Since it was the anniversary of D-Day, our newspaper was given the opportunity last week to reprint a column written by Ernie Pyle, a war correspondent who covered the momentous event for hundreds of newspapers in the United States in the 1940s. I didn't know what to expect, as I wasn't familiar with Pyle, but was surprised at the content in the column choices given to us.

I was anticipating something glorifying the action, detailing the strategy and how it changed the war, written from the viewpoint of the generals, such as Dwight Eisenhower, Douglas MacArthur and George Patton. Instead, his columns showed the cost of war, focusing on the ordinary people and their daily lives.

That initial exposure prompted me to investigate further into the life of Pyle and his columns from D-Day.

In one column, Pyle wrote from Normandy Beach on June 16, 1944, "It was a lovely day for strolling along the seashore. Men were sleeping on the sand, some of them sleeping forever. Men were floating in the water, but they didn't know they were in the water, for they were dead."

He noted that "the wreckage was vast and startling. The awful waste and destruction of war, even aside from the loss of human life, has always been one of its outstanding features to those who are in it. Anything and everything is expendable."

In another column from the next day, he wrote about a thin little line that runs for miles along the beach, strewn with personal gear from the soldiers who died.

"Here in a jumbled row for mile on mile are soldiers' packs. Here are socks and shoe polish, sewing kits, diaries, Bibles and hand grenades. Here are the latest letters from home, with the address on each one neatly razored out - one of the security precautions enforced before the boys embarked."

He continues with more descriptive commentary, explaining what some of the items left behind were used for or meant to the men when they were alive. As did many of his columns, he focused more on details of ordinary life, not the fighting.

It's not the kind of war reporting you see today. It may not have been instant - there was no electronic communications allowing journalists to report from distant battlefields in real time - but it made an impact, later earning him a Pulitzer Prize for war coverage.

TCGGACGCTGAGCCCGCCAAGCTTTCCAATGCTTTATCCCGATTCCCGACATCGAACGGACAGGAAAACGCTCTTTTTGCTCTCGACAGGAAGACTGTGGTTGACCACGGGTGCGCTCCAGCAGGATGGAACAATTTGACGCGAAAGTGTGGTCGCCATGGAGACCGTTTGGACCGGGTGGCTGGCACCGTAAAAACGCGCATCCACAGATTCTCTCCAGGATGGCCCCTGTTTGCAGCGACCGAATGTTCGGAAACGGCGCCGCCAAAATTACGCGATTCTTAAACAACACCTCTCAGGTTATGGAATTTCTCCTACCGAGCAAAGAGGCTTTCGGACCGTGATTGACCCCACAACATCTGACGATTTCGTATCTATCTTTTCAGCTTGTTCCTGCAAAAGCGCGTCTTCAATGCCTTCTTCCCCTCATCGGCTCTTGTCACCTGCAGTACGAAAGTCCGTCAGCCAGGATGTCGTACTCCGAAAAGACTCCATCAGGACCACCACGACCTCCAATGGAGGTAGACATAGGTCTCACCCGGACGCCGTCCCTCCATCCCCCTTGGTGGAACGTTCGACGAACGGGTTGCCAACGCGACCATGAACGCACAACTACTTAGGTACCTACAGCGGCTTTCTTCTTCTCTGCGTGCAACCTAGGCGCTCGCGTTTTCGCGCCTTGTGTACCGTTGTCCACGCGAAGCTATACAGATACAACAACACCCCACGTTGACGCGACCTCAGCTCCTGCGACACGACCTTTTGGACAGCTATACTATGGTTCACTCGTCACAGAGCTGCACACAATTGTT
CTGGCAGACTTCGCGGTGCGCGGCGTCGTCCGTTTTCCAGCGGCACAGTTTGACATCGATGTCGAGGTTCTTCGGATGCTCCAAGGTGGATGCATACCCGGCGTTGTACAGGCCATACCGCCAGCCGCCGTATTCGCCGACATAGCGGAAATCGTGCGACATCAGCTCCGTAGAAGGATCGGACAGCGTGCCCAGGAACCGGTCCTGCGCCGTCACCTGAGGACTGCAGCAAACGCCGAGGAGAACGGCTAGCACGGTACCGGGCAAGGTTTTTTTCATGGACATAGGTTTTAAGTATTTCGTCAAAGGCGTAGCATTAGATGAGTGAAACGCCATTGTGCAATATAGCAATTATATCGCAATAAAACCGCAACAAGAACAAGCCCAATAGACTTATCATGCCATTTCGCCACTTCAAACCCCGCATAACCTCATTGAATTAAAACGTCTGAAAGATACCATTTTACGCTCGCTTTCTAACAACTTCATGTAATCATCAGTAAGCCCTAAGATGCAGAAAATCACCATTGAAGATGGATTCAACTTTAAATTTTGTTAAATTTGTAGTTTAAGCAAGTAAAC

Pyle was a forerunner of the embedded journalist, working alongside the troops, experiencing much of what they did, placing himself in danger as they did during much of the war. He even died with the soldiers as Pyle was killed by a Japanese machine gun bullet on the tiny Pacific island of Ie Shima in 1945.

During his time at war, his writing painted a picture of the lives of the soldiers as his columns captured the scenes and his reporting humanized the war for many of his readers.

"To his readers, Ernie Pyle was a master of telling the story of the little guy, of describing the fears and daily strife of soldiers fighting in World War II," notes a website dedicated to his life that is maintained by the Indiana University School of Journalism. Pyle, an Indiana native, attended the university before embarking on several jobs, including a travel writer, until he found his calling as a war correspondent.

His journalism had a unique style as his stories from the field were personal columns consisting of impressions, interpretation and opinion.

Indiana University feels that his contributions to journalism are worthy of being passed down to students today for Pyle mastered the concept "that great storytelling is built on great journalism skills and an ability to explain the larger issues of the world through the eyes of the people most affected by them."

His great storytelling in which he explains the issues of the world through the lives of the little people is what drew me to look further into this famous journalist.

I'll never be, or employ, a war correspondent, but his writing is pertinent to community journalism that focuses mostly on the little people. After all, we really only have seemingly little people living here since national leaders rarely visit the small towns.

Some may feel that makes our newspapers, and our people in small towns, unimportant. However, small newspapers covering small towns can come up with very meaningful stories. Any person, no matter how apparently insignificant, can have insights that reveal meaning in our world.

That's why we attach importance to every person we come in contact with and every story we write. We may not have millions of readers, Pulitzer Prize-winning journalists or a world war to cover, but our newspaper, through the lives of our residents, can help unfold the mysteries of the world and contribute to wider understanding.

Pyle can be a role model for us as we attempt to portray the lives of local people as masterfully as he did for the soldiers back in World War II.

Note: The Ernie Pyle World War II Museum in Pyle's birthplace in Dana, Ind., is dedicated to Pyle's life and writings. Friends of Ernie Pyle, which owns the museum, is dedicated to preserving and expanding the legacy of the writer whose columns linked the soldiers on the front line to worried families on the home front. To preserve his memory is to preserve the sacrifices made by what has been dubbed "The Greatest Generation," states the group. For more information, go to www.erniepyle.org.